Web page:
Thursday, May 14, 2009

500!!

Back on Jan. 1, 2008, I started writing daily posts for this blog. Other than my vacation, I've stuck to that, writing at least once each day, amassing a total of somewhere north of 700 posts in those 500 days. I've tried to come up with novel takes on things each day, not always succeeding, but I've never found the time or the interest in doing "pointing posts," those "Sullivan makes a good point here: <quote>" items with no commentary. And for some time, I've been looking forward to this day, this May 14, when I would hit 500...and now I have.

Let me offer a rough, imprecise taxonomy for blogs. One can posit that blogs fall into four categories:

1) Blogs for money
There are people who blog for a living. Not many, perhaps, and many of these people are affiliated with a larger group or media outlet, but their primary job is blogging.

2) Blogs for some money
2-bloggers blog as part of earning their keep, and a large number of the most famous bloggers fall into this group. I have no idea how important Andrew Sullivan's blog is to his continued employment at The Atlantic; he still writes articles for the print magazine. I'd imagine that the blog has become increasingly important, so let's guess that Sullivan is a 1.2- or 1.3-blogger.

Yglesias, on the other hand, seems to be more of a pure blogger. He works for the Center for American Progress, a kind of think tank, and I'm not really sure what he does for them other than blog. I'd guess he's around a 1.1-blogger.

Folks who do corporate blogs fall into this category. I've spoken before of my admiration for Decidedly, a blog from a company called Dwaffler, that stays largely away from advocacy of their products (OK, they slip it in once in a while) in favor of cogent discussion of issues (primarily decision-making, which is the purpose of their product...but, hey, it's not put right in our faces). I've also seen some simply awful corporate blogs, ones that exist solely as marketing adjuncts with little insight or point of view.

But corporate bloggers generally do not blog to eat. Their primary job is CEO or COO or flack, and the blog is something extra they do, perhaps in an attempt to put a human face on a company, to relate to existing and potential customers. These are 2-bloggers.

3) Blogs for influence
We now fall into the categories of the unpaid. If you blog without remuneration, but hope that you have an effect on people's thinking, you're a 3-blogger. The vast majority of blogs fall into this category; most people aren't selling anything, not even indirectly, they're just offering ideas about subjects they know or care about. The audience can be large or small, devoted or casual, but the blogger still needs to feel that the words are being read and thought about.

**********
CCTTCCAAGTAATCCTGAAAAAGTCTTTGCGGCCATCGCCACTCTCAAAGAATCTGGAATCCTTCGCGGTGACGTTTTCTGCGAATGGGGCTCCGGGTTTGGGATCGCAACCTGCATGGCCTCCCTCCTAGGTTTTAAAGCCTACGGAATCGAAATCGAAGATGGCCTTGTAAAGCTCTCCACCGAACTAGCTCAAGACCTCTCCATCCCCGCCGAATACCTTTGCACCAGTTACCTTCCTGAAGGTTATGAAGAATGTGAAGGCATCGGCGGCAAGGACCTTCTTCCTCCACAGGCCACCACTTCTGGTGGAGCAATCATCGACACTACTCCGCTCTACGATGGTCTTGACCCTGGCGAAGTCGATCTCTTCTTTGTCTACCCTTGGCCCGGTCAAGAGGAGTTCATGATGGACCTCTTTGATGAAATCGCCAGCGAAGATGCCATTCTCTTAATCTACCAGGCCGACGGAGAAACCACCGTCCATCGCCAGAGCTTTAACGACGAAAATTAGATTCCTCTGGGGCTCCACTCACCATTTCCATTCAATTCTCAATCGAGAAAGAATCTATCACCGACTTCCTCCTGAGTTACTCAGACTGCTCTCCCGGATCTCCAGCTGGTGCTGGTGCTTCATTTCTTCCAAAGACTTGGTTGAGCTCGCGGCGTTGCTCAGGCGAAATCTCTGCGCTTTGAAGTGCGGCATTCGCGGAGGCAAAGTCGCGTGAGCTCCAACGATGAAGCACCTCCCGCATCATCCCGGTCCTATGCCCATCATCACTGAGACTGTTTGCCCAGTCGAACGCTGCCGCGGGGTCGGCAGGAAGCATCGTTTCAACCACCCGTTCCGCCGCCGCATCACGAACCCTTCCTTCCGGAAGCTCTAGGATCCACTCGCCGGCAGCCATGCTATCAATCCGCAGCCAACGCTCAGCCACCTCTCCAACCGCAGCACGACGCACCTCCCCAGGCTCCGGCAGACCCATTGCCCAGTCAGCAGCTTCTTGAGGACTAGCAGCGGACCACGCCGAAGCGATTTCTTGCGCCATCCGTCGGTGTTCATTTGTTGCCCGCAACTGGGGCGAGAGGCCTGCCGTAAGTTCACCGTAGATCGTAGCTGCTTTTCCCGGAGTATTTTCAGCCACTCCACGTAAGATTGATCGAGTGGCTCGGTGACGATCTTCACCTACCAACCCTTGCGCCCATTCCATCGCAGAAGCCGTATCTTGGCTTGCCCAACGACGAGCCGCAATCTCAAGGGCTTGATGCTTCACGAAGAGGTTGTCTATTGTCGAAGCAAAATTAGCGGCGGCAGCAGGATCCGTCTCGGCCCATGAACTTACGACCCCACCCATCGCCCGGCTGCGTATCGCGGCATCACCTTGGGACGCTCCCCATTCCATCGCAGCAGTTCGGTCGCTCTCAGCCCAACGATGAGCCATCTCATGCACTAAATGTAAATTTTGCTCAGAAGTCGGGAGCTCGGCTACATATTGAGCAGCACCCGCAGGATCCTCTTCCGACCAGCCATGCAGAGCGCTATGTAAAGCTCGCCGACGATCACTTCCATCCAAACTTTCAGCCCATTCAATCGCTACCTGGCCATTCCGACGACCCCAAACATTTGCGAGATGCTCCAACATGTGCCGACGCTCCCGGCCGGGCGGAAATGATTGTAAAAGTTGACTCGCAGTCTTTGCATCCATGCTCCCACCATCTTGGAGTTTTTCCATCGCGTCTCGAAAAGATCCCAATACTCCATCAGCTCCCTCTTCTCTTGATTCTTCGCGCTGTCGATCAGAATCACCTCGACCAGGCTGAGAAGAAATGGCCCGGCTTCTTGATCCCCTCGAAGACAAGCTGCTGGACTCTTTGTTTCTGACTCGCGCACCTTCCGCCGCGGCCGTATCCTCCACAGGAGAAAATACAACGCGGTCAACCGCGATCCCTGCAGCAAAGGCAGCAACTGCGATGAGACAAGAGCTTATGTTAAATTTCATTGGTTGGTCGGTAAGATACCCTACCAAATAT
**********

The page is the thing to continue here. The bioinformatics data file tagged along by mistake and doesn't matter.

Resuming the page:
4) Blogs for personal satisfaction
4-bloggers are the idealists, the people who put their thoughts out without consideration of an audience. They "have to" write, perhaps to exorcise demons or work through issues, but they do so without regard to whether anyone is listening.

However, 4-bloggers are also the most superfluous, because they have the option of writing their thoughts in a diary (sorry, guys, journal) or into a Microsoft Word file. If they truly don't care what people think, if their offerings are just for themselves, there's no reason to put their ideas out on the most public forum ever invented. For that reason, I don't believe there are many pure 4-bloggers - everyone ultimately wants their words to matter, if only a little, so a goodly number of bloggers are 3.8- or 3.7- or 3.3-bloggers.

Having created this hierarchy, I must, unsurprisingly, try to see where I fit into it. There's a purity to the idea that I write because I must, because I've just got to, got to, let my feelings OUT!, that I'm a 4.

But I'd be lying to myself. I may have started this blog with low expectations, but humans are built to dream. At the beginning, I might have said "4," that Androcass was going to be a device to let me work out my feelings, to serve as an outlet for frustrations at times (by the way, that hasn't worked for me at all - I haven't found that I naturally feel better after expressing myself, but maybe that's just me). But, not so deep down, I certainly hoped that some small audience would enjoy my writing and be engaged with it, that it would inform or provoke, and that (in the best Web 2.0 way) feedback loops would emerge and I would be enriched by the involvement of others.

Furthermore, I've had a chance to be embedded in the sphere of commentary in a way I never really was before. Previously, I read newspaper and magazine opinion pieces, got into a few blogs, but I never engaged with them in the way that I've had to over the past 16+ months. In part, it was to find fodder for my own efforts, but, whatever the reason, I've spent a lot of time in the 1 to 2-blog world (and the 1-commentators who don't blog, who just bloviate away in publications or on television).

And I haven't ended up being impressed. There are a lot of people making six figures who recite party talking points, or mislead to make a point, or lag reality by years only to present it as something they discovered (offshoring is happening, really, Tom?). I'm not so arrogant as to believe I rank with these "seasoned professionals," but I'd put my thinking track record up with many of them. It's not so much me, anyway; I read quite a few bloggers who write well and passionately, out of real knowledge, who put the windbags to shame, and none of them will ever achieve a fraction of the fame, the money, or the influence.

So what I was shooting for hasn't really happened. I have a few regular readers, some of whom comment via posting comments or direct e-mails, but (according to my readership stats) many people visit, sample what's here, then move off, never to be seen again. However the marketplace of ideas works, what I'm peddling isn't selling.

I'll grant that I haven't done the things that "drive traffic." I haven't done much of the, wait around for Drum to write something, write a real quick blog post, then puff it up in Drum's comments. There are other tips and tricks to make one's blog a go-to spot, and I haven't found the time to implement those (and I find some of them kind of unseemly).

I might fare better if I homed in on one or two topics of interest. Some specialized blogs become quite successful, rising past the 3 level and on to the more lucrative positions. I have chosen a certain eclecticity, in that I have things to say in more than area; this blog has always been more a reflection of me than of a specific point of view, anyway.

I've had comments about my tone, but I haven't altered anything in response. Here's why: I've been told that I'm overly negative, too cynical, unduly harsh, that this attitude turns people away. That may be true, but I read plenty of blogs that seem far more down that road than mine, so I don't really see it.